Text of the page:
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Yesterday we traveled over a torturous road to a small mountain village, Huebro. We came to hang around in the big hill town of Nijar. We huffed and puffed our way up to the look-out tower that gives a view over the sea of plastic greenhouses that fill the plain. The real sea glitters beyond. Joe remembered that we had visited Huebro before. I had a vague memory of the terror that can only be experienced by a driver, helpless in the passenger seat when hair-pin bends are being negotiated on a narrow track with no guard rail. Joe could only remember the little taverna where delicious tapas and cheap but good wine was the staple. And so….we went. Is it better to close one’s eyes or one’s mouth in such circumstances? Choices, choices.

Thank the gods of travel that no one wanted to leave Huebro and go to Nijar on the way to…and we only met one brave soul on the way back.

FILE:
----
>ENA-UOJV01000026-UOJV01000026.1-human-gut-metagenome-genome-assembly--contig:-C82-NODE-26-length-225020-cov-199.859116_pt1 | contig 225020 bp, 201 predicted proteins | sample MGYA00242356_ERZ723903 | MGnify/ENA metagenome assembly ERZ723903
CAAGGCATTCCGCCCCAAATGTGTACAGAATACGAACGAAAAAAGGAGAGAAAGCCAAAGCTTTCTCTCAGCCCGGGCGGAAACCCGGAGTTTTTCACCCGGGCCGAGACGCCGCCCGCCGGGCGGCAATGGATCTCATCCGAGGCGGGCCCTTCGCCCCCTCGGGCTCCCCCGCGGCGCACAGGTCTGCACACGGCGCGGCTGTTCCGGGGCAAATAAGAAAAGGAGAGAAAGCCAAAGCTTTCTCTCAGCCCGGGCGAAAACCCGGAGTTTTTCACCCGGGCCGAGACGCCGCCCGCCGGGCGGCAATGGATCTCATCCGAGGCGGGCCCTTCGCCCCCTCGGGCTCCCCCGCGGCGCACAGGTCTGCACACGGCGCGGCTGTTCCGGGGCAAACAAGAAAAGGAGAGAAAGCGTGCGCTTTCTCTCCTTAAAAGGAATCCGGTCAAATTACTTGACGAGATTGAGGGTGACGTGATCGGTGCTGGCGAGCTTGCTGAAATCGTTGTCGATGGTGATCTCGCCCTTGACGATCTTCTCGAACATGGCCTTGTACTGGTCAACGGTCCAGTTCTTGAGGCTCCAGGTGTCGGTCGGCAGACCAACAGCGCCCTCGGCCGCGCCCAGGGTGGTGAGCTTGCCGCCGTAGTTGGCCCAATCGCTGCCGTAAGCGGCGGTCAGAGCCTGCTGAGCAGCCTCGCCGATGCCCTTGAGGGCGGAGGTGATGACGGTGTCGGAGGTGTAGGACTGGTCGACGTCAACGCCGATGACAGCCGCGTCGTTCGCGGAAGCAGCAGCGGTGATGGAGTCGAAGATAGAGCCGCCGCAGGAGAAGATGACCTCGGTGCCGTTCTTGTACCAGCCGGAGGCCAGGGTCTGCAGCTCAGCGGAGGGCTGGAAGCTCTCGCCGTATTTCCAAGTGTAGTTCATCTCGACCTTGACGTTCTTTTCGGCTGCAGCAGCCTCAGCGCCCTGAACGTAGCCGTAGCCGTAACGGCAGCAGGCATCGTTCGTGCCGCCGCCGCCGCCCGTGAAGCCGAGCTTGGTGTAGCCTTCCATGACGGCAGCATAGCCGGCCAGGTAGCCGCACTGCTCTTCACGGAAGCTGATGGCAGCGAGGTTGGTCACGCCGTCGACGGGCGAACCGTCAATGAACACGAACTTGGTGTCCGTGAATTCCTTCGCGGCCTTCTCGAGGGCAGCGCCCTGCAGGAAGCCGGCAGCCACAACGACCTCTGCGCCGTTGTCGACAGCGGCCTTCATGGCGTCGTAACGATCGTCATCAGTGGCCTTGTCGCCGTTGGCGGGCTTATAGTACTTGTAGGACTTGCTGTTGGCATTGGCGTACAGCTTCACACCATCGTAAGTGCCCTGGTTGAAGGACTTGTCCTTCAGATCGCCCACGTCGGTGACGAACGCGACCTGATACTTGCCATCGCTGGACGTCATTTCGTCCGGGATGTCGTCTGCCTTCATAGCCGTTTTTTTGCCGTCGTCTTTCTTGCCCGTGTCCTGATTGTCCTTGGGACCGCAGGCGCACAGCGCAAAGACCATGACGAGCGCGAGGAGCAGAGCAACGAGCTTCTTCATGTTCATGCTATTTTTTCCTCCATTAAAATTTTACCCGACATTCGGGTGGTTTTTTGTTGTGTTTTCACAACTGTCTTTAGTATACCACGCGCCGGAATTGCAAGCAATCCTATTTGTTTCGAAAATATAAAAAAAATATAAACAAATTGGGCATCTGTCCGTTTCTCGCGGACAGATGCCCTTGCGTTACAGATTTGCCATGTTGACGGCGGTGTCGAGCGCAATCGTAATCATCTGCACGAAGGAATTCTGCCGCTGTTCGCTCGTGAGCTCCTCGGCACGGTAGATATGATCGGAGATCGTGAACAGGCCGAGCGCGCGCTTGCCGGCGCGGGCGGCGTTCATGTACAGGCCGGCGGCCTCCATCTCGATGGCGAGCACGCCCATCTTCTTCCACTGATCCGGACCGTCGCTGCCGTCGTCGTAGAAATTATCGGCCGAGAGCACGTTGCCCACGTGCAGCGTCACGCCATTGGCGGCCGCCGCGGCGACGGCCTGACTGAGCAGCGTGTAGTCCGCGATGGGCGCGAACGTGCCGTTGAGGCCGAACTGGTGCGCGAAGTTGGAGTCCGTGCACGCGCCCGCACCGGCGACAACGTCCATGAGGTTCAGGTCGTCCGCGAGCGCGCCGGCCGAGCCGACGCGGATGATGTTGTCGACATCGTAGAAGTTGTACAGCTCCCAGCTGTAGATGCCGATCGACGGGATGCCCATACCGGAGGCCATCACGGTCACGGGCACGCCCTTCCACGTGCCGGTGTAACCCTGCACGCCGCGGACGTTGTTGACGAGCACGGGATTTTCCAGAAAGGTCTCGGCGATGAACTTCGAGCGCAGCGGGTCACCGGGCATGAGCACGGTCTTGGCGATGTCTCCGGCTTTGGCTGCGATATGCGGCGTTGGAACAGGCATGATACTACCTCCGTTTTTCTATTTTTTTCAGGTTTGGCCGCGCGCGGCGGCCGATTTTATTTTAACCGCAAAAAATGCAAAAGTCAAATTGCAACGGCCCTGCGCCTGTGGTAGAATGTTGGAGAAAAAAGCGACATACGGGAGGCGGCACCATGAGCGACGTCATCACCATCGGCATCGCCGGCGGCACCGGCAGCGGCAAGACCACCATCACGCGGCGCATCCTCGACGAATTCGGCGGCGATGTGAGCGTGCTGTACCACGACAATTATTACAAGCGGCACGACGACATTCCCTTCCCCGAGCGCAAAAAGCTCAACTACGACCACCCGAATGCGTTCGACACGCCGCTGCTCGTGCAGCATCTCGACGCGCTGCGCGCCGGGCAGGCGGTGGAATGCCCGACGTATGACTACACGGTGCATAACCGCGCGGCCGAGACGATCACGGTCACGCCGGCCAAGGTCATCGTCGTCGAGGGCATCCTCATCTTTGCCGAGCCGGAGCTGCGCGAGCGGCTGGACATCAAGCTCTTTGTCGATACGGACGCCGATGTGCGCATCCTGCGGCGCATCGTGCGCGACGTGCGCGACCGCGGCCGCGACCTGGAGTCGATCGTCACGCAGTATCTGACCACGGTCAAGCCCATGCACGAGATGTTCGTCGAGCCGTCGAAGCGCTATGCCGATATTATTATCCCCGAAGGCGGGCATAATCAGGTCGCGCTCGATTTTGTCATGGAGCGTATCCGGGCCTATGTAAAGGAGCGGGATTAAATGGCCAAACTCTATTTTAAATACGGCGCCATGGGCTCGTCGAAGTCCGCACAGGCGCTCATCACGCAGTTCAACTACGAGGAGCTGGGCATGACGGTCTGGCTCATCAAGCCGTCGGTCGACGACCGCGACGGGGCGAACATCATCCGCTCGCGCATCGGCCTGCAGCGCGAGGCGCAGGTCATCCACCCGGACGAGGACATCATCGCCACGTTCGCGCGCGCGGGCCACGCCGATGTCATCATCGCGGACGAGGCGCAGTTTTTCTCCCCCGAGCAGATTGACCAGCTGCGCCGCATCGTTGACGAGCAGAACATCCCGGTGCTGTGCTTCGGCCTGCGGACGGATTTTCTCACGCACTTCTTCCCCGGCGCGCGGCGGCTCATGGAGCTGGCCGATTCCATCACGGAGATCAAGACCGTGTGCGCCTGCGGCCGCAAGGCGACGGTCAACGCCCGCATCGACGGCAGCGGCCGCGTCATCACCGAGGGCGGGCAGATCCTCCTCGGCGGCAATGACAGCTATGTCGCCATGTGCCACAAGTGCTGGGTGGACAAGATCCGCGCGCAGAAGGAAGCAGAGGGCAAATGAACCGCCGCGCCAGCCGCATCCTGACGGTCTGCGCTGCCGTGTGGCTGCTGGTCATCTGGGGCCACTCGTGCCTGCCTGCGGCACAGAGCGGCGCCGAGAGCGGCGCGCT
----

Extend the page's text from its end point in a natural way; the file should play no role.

What we found in the little taverna, next to an enormous church (is it ever full, I wondered) was a lively group of young families and this gentleman. He was preparing seed potatoes for planting. Of course, Joe got into a conversation with him and they discussed the virtues of various types of potatoes. He had an allotment somewhere close to the village and he was preparing to plant in hopes of a good crop in April. He had brought his sack of potatoes from home and was enjoying the company around him as he did his chore. The owner of the café certainly did not mind. I don’t think she minded much. She was a no-nonsense type. When Joe teased her by saying he hadn’t enjoyed his paella, she retorted, “Hombre, I don’t care. You cleaned the plate. Now pay me….and cash, we have no machines here.” Certainly the wine she served made me much more relaxed on the drive down.